5. Gage: Pet Sematary (1989)

Oh, Mommy
Oh, Mommy

Gage was a good kid before his idiot father brought him to a cemetery made for pets, even if after burying the whole pet thing didn't go so well. Gage represents a turn in this list. Demonic forces take over Gage's soul and animate him into a killer kid who associates knife play with "playing." However, there are times where Gage shows that he still has some modicum of a bonding fabric between he and his parents, despite being compelled to joyfully murder. This is what makes Gage scary. And, in like other examples, Gage is the perfect host to carry out a demonic will: Young, innocent and bonded through nature and nurture with parents who will always give him the benefit of the doubt; even after he's been resurrected by evil.

6. Scut Farkus: A Christmas Story (1983)

Was he possessed by Pazuzu?
Was he possessed by Pazuzu?

Scut Farkus isn't scary in the way that some of the other children on this list are, but in a very practical manner, Scut is pure terror. He's a bully, and everyone is too scared to stand up to him. The children submit their bodies to his will of twisting and contorting bones to avoid something potentially worse. It's this sort of interference into one's life — a fear-driven one at that — which lands Scut on my list. Also, we all know, or maybe have been hurt by a kid like Scut Farkus. Though the bullying usually dissipates after a certain point in time, those who are seriously bullied are usually scarred for life. And, come on, you have to admit that smile is in need of a young priest and an old priest.

7. Danny: Salem's Lot (1979)

Can I come in?
Can I come in?

Danny, the little vampire boy from Salem's Lot, is on this list because he is easily controlled by the will of the master, and still sort of childishly cute. However, he's mostly on here because this scene still sticks in my mind. I remember being 10-years-old, lying in my bed in the dark, staring at the window, and waiting for someone to knock on the glass. That's all.

8. Joffrey: Game of Thrones (2011)

Most hated?
Most hated?

How can any modern list not include Joffrey? He's everything that we fear about children. Because of his genetic lottery pool, he gets to fulfill our fears under the guise of being king. Joffrey is the product of a child raised without a thread of balance. Even though he has a major responsibility, the young and emotionally dumb mind of a child that is not taught basic morals, ethics, and decision-making responsibilities can not process responsibility. Joffrey is sort of like a demon, or starved animal; primitive desires and indulgence above all else.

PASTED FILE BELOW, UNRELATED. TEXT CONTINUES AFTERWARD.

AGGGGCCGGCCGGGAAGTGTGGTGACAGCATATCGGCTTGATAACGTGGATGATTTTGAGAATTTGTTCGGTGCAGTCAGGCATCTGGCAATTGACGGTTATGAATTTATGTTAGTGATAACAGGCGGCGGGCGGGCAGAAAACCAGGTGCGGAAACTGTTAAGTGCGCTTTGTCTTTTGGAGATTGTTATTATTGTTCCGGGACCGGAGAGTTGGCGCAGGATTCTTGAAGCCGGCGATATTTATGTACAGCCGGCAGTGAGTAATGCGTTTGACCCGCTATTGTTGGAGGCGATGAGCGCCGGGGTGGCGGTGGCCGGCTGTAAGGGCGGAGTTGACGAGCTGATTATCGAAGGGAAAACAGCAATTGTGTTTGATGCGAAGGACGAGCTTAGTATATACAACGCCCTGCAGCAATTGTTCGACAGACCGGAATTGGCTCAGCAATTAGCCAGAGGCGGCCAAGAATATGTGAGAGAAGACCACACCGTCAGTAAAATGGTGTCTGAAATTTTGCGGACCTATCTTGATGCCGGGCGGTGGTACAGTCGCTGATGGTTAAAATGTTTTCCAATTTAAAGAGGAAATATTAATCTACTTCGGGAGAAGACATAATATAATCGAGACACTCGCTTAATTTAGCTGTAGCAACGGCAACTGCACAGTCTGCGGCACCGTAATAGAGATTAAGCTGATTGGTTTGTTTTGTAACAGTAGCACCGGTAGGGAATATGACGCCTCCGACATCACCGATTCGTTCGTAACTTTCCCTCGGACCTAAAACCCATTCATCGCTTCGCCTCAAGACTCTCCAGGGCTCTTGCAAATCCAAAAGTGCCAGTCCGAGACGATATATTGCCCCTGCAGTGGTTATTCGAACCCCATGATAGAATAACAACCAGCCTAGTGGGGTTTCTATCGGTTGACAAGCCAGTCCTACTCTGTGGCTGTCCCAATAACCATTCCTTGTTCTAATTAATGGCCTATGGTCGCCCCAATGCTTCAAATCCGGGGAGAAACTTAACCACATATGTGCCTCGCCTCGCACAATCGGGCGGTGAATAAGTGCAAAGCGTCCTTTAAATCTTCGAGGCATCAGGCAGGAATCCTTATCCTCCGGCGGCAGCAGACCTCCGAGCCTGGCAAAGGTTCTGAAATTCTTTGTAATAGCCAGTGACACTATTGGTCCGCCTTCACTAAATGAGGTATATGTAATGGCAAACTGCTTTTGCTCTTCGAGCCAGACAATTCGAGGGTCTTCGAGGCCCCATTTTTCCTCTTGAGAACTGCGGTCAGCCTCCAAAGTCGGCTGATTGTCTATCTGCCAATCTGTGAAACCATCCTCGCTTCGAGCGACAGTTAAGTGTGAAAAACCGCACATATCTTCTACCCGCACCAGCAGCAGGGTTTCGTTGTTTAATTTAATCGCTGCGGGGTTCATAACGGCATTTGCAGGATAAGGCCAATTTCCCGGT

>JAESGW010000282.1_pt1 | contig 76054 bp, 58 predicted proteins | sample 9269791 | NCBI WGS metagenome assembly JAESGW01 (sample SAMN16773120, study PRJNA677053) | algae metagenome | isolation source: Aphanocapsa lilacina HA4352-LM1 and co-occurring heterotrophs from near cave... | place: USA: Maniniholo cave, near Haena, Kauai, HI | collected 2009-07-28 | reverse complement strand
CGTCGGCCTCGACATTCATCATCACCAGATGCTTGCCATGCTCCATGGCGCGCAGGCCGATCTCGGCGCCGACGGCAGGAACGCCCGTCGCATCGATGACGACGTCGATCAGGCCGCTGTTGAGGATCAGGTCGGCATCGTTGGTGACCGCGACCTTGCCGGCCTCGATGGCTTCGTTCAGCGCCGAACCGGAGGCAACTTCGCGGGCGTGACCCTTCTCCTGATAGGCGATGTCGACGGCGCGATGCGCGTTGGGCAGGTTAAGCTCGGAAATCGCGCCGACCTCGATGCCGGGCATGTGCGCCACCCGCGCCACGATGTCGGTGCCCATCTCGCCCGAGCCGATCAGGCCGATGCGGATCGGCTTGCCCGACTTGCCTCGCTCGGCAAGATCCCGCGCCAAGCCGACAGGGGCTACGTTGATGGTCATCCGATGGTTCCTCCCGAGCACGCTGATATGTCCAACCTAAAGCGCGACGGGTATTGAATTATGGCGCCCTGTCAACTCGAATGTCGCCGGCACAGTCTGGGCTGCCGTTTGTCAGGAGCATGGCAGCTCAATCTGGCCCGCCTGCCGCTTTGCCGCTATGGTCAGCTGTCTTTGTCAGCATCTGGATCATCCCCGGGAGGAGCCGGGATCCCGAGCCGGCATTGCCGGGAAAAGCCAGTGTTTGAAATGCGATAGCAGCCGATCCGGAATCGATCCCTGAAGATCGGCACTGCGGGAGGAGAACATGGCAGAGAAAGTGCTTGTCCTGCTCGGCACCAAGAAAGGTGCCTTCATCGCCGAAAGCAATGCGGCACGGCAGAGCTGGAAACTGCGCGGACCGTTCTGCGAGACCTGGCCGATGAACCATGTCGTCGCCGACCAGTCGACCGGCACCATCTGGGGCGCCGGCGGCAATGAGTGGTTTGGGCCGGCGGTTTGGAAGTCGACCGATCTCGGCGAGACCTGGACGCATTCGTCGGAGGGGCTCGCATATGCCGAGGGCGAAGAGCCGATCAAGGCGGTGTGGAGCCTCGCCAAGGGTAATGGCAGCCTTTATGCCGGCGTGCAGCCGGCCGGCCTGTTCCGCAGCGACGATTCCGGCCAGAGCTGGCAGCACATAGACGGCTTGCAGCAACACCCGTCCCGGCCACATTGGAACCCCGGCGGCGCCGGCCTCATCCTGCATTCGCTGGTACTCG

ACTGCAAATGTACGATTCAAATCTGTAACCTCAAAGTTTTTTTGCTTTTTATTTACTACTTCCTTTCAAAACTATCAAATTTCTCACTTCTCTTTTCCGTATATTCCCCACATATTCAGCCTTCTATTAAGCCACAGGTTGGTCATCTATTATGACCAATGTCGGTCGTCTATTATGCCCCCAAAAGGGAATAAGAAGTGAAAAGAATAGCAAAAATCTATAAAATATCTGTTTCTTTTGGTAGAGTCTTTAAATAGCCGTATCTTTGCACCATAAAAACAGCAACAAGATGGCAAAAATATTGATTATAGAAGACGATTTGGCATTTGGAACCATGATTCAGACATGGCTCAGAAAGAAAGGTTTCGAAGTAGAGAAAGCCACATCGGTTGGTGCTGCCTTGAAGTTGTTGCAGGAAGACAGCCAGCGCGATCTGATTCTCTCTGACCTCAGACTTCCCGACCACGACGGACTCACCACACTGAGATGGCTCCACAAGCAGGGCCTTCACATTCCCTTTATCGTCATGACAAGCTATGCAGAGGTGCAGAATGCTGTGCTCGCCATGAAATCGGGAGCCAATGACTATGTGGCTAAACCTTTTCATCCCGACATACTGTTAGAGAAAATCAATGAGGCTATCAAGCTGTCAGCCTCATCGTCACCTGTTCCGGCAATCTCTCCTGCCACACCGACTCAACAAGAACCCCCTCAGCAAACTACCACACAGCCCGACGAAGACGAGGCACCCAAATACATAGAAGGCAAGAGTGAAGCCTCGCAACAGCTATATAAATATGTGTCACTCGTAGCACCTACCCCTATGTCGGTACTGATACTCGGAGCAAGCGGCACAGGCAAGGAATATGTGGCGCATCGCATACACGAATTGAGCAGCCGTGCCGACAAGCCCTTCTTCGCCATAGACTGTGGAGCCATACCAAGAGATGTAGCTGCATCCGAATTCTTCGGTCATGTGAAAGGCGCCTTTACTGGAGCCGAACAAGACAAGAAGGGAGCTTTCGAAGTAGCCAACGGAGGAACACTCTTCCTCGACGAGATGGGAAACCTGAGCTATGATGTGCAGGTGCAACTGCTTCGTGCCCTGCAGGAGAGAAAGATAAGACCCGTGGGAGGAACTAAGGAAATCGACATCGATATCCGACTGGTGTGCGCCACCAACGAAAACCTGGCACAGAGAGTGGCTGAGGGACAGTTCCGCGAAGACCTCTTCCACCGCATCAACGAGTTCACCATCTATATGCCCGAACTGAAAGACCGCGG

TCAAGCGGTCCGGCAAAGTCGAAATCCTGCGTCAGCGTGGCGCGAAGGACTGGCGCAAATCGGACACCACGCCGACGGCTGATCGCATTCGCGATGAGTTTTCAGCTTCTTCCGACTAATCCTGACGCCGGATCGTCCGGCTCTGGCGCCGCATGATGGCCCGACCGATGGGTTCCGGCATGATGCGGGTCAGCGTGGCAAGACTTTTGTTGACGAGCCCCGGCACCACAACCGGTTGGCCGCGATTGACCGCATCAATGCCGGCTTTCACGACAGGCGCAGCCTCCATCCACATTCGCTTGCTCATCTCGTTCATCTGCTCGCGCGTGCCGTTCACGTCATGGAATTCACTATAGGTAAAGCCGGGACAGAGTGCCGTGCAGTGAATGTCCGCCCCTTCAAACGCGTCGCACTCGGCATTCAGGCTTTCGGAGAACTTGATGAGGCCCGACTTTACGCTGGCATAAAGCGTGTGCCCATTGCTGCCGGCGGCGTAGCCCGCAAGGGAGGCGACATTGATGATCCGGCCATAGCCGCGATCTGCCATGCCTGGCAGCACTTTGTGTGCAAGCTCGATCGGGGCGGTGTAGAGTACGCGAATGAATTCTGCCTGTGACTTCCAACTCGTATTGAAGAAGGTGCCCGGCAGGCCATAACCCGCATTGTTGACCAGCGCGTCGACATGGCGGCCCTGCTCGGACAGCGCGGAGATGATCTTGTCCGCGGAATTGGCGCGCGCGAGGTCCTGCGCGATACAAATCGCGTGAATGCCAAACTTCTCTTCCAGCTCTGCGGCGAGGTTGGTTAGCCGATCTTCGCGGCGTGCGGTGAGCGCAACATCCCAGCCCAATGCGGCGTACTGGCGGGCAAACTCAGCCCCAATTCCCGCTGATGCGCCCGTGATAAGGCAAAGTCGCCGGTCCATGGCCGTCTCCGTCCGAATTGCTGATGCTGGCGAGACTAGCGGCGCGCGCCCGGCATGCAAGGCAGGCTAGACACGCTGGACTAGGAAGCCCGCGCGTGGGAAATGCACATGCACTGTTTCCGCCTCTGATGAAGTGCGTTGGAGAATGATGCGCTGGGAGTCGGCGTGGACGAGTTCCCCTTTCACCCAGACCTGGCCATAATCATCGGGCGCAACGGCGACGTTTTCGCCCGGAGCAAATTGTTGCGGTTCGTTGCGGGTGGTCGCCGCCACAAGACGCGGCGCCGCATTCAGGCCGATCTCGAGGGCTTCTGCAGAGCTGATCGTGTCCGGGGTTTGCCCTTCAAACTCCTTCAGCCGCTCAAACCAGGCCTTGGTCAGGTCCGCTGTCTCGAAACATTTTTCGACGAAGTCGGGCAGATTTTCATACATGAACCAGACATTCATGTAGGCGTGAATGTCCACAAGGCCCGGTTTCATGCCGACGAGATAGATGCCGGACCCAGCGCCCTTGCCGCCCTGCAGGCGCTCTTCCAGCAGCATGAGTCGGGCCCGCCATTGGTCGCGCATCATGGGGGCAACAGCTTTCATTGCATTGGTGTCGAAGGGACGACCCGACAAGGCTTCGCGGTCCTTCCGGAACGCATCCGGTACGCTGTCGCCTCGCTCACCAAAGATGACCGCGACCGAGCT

9. Emily Rose: The Exorcism of Emily Rose (2005)

No special effects
No special effects

I propose that all lists include Jennifer Carpenter's masterful portrayal of demonic afflicted teenager, Emily Rose. Did I mention just how good Jennifer Carpenter is in this movie? The movie would have been just another possession film if it wasn't for Carpenter's dedication. Unlike The Exorcist, where exorcism is the last resort, Rose's family embrace it due to their religious background. This is the underlying scariness to the film. Emily, along with her family, believe they can take it to the demon, and she willingly submits to the demonic oppression until death turns her into somewhat of a martyr. And that's supposed to be the happy ending. The formula is pretty similar of how Emily becomes possessed, but her consciousness and acceptance of her affliction make this movie have a few standout moments.

10. Dalton: Insidious (2011)

Not quite sleeping
Not quite sleeping

Boy with the ability to astral project? Check. Held hostage by evil entities in those planes? Check. Dalton represents the true loss of innocence, and the perversion of the gifts of children by those who seek to exploit their genius. Dalton's done nothing wrong except do what parents always tell their kids: "Use your gifts to the best of your abilities." Dalton acts like a conduit for evil to interface with the plane earth exists on. From his own point of view, he's lost in the dark and being held hostage. So, in many respects, Insidious is a movie about being kidnapped while playing, as well as the challenges of parenting a truly special child.

Agree? Disagree? Reach out to me on Twitter @pelosiresearch to let me know who should be included and who should never be on a list again.